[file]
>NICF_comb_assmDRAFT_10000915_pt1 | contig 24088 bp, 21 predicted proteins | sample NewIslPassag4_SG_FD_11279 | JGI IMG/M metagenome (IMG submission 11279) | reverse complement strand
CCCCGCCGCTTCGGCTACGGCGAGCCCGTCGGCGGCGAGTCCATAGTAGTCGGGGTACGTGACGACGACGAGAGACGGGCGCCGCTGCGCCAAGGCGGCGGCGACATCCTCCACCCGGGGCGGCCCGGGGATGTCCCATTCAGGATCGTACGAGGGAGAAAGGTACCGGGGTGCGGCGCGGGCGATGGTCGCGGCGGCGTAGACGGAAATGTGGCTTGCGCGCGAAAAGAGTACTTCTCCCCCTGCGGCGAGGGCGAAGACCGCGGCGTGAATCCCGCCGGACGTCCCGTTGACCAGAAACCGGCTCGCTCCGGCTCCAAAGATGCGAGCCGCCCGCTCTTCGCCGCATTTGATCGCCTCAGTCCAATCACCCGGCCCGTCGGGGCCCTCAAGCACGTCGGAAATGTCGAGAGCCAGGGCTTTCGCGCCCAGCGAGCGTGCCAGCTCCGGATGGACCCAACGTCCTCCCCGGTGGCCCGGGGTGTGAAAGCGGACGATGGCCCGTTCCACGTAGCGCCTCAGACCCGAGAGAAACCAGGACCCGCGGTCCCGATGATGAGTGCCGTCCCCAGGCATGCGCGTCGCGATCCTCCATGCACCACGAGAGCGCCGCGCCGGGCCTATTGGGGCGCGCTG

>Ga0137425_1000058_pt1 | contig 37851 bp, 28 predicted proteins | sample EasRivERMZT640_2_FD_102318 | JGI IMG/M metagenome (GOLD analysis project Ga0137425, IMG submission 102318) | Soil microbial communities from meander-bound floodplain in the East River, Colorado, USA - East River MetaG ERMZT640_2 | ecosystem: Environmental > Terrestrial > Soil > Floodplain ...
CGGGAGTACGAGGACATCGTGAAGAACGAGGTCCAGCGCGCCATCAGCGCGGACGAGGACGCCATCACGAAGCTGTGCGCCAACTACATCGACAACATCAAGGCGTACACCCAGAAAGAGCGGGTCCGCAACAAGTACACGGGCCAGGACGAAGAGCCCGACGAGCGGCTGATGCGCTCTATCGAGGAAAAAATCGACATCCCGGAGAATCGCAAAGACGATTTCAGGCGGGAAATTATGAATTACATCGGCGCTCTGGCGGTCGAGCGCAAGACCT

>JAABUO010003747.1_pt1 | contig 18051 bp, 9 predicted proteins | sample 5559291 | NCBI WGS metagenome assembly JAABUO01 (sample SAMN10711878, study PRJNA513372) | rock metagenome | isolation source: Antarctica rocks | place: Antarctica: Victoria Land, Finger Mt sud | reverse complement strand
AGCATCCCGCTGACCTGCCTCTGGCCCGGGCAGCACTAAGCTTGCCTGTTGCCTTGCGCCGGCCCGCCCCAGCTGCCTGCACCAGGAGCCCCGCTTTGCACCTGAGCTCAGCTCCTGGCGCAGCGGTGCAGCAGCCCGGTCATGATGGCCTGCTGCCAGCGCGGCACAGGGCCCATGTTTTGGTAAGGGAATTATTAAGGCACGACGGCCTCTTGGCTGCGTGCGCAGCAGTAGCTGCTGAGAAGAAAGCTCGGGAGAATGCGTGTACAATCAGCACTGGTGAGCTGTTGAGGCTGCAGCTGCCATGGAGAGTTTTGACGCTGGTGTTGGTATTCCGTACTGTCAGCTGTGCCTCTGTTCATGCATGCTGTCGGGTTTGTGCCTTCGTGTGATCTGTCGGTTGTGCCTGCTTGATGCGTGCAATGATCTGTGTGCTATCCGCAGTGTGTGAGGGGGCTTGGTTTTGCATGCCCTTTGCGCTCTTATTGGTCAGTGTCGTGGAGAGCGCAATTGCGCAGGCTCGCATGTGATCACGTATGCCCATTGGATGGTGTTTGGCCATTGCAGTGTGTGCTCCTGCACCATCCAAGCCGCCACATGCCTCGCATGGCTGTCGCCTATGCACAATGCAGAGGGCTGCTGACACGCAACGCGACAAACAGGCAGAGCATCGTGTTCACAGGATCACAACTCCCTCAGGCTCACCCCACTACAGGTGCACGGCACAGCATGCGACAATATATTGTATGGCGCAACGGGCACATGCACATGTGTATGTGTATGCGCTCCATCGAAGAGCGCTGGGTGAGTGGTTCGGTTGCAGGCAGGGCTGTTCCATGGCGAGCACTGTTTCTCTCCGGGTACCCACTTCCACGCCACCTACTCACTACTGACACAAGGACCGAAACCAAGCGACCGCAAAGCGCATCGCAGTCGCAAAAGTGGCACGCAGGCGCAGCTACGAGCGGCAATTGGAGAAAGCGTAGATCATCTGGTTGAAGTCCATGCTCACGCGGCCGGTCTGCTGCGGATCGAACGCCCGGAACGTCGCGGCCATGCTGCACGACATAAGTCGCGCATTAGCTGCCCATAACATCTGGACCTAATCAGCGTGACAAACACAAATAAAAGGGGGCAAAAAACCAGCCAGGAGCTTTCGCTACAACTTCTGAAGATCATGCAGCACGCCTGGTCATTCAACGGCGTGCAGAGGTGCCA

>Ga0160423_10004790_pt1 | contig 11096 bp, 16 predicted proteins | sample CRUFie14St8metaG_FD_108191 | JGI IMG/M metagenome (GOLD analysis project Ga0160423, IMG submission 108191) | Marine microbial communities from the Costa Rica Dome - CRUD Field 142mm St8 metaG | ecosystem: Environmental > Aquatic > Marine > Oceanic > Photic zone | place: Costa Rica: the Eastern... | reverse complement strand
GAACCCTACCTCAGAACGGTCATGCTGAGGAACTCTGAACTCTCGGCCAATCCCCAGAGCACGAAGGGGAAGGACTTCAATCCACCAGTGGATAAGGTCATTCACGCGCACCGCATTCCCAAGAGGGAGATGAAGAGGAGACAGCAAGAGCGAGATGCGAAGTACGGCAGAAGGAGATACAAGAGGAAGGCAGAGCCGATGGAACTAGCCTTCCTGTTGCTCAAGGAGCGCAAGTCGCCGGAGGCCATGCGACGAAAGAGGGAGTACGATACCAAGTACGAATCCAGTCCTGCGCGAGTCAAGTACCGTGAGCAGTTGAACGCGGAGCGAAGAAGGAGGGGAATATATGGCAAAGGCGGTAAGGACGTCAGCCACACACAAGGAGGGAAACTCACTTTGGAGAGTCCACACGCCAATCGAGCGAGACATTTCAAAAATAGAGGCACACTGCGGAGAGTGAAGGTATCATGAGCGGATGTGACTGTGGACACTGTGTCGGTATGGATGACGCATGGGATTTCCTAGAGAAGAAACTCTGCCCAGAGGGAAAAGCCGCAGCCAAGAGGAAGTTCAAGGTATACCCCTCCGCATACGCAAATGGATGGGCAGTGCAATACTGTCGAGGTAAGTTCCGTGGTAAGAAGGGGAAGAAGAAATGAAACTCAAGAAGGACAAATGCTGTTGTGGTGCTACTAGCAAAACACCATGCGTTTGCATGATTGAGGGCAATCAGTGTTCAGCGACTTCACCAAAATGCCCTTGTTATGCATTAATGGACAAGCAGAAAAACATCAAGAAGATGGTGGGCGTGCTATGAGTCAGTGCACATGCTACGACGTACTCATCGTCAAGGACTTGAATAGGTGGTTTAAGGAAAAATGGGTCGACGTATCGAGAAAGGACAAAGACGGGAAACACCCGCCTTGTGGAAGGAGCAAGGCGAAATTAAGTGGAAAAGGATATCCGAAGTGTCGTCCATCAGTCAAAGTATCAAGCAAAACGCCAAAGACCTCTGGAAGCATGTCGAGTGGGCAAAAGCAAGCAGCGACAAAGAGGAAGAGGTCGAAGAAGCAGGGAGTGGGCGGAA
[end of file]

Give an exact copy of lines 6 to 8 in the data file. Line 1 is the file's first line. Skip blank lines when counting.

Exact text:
AGCATCCCGCTGACCTGCCTCTGGCCCGGGCAGCACTAAGCTTGCCTGTTGCCTTGCGCCGGCCCGCCCCAGCTGCCTGCACCAGGAGCCCCGCTTTGCACCTGAGCTCAGCTCCTGGCGCAGCGGTGCAGCAGCCCGGTCATGATGGCCTGCTGCCAGCGCGGCACAGGGCCCATGTTTTGGTAAGGGAATTATTAAGGCACGACGGCCTCTTGGCTGCGTGCGCAGCAGTAGCTGCTGAGAAGAAAGCTCGGGAGAATGCGTGTACAATCAGCACTGGTGAGCTGTTGAGGCTGCAGCTGCCATGGAGAGTTTTGACGCTGGTGTTGGTATTCCGTACTGTCAGCTGTGCCTCTGTTCATGCATGCTGTCGGGTTTGTGCCTTCGTGTGATCTGTCGGTTGTGCCTGCTTGATGCGTGCAATGATCTGTGTGCTATCCGCAGTGTGTGAGGGGGCTTGGTTTTGCATGCCCTTTGCGCTCTTATTGGTCAGTGTCGTGGAGAGCGCAATTGCGCAGGCTCGCATGTGATCACGTATGCCCATTGGATGGTGTTTGGCCATTGCAGTGTGTGCTCCTGCACCATCCAAGCCGCCACATGCCTCGCATGGCTGTCGCCTATGCACAATGCAGAGGGCTGCTGACACGCAACGCGACAAACAGGCAGAGCATCGTGTTCACAGGATCACAACTCCCTCAGGCTCACCCCACTACAGGTGCACGGCACAGCATGCGACAATATATTGTATGGCGCAACGGGCACATGCACATGTGTATGTGTATGCGCTCCATCGAAGAGCGCTGGGTGAGTGGTTCGGTTGCAGGCAGGGCTGTTCCATGGCGAGCACTGTTTCTCTCCGGGTACCCACTTCCACGCCACCTACTCACTACTGACACAAGGACCGAAACCAAGCGACCGCAAAGCGCATCGCAGTCGCAAAAGTGGCACGCAGGCGCAGCTACGAGCGGCAATTGGAGAAAGCGTAGATCATCTGGTTGAAGTCCATGCTCACGCGGCCGGTCTGCTGCGGATCGAACGCCCGGAACGTCGCGGCCATGCTGCACGACATAAGTCGCGCATTAGCTGCCCATAACATCTGGACCTAATCAGCGTGACAAACACAAATAAAAGGGGGCAAAAAACCAGCCAGGAGCTTTCGCTACAACTTCTGAAGATCATGCAGCACGCCTGGTCATTCAACGGCGTGCAGAGGTGCCA

>Ga0160423_10004790_pt1 | contig 11096 bp, 16 predicted proteins | sample CRUFie14St8metaG_FD_108191 | JGI IMG/M metagenome (GOLD analysis project Ga0160423, IMG submission 108191) | Marine microbial communities from the Costa Rica Dome - CRUD Field 142mm St8 metaG | ecosystem: Environmental > Aquatic > Marine > Oceanic > Photic zone | place: Costa Rica: the Eastern... | reverse complement strand
GAACCCTACCTCAGAACGGTCATGCTGAGGAACTCTGAACTCTCGGCCAATCCCCAGAGCACGAAGGGGAAGGACTTCAATCCACCAGTGGATAAGGTCATTCACGCGCACCGCATTCCCAAGAGGGAGATGAAGAGGAGACAGCAAGAGCGAGATGCGAAGTACGGCAGAAGGAGATACAAGAGGAAGGCAGAGCCGATGGAACTAGCCTTCCTGTTGCTCAAGGAGCGCAAGTCGCCGGAGGCCATGCGACGAAAGAGGGAGTACGATACCAAGTACGAATCCAGTCCTGCGCGAGTCAAGTACCGTGAGCAGTTGAACGCGGAGCGAAGAAGGAGGGGAATATATGGCAAAGGCGGTAAGGACGTCAGCCACACACAAGGAGGGAAACTCACTTTGGAGAGTCCACACGCCAATCGAGCGAGACATTTCAAAAATAGAGGCACACTGCGGAGAGTGAAGGTATCATGAGCGGATGTGACTGTGGACACTGTGTCGGTATGGATGACGCATGGGATTTCCTAGAGAAGAAACTCTGCCCAGAGGGAAAAGCCGCAGCCAAGAGGAAGTTCAAGGTATACCCCTCCGCATACGCAAATGGATGGGCAGTGCAATACTGTCGAGGTAAGTTCCGTGGTAAGAAGGGGAAGAAGAAATGAAACTCAAGAAGGACAAATGCTGTTGTGGTGCTACTAGCAAAACACCATGCGTTTGCATGATTGAGGGCAATCAGTGTTCAGCGACTTCACCAAAATGCCCTTGTTATGCATTAATGGACAAGCAGAAAAACATCAAGAAGATGGTGGGCGTGCTATGAGTCAGTGCACATGCTACGACGTACTCATCGTCAAGGACTTGAATAGGTGGTTTAAGGAAAAATGGGTCGACGTATCGAGAAAGGACAAAGACGGGAAACACCCGCCTTGTGGAAGGAGCAAGGCGAAATTAAGTGGAAAAGGATATCCGAAGTGTCGTCCATCAGTCAAAGTATCAAGCAAAACGCCAAAGACCTCTGGAAGCATGTCGAGTGGGCAAAAGCAAGCAGCGACAAAGAGGAAGAGGTCGAAGAAGCAGGGAGTGGGCGGAA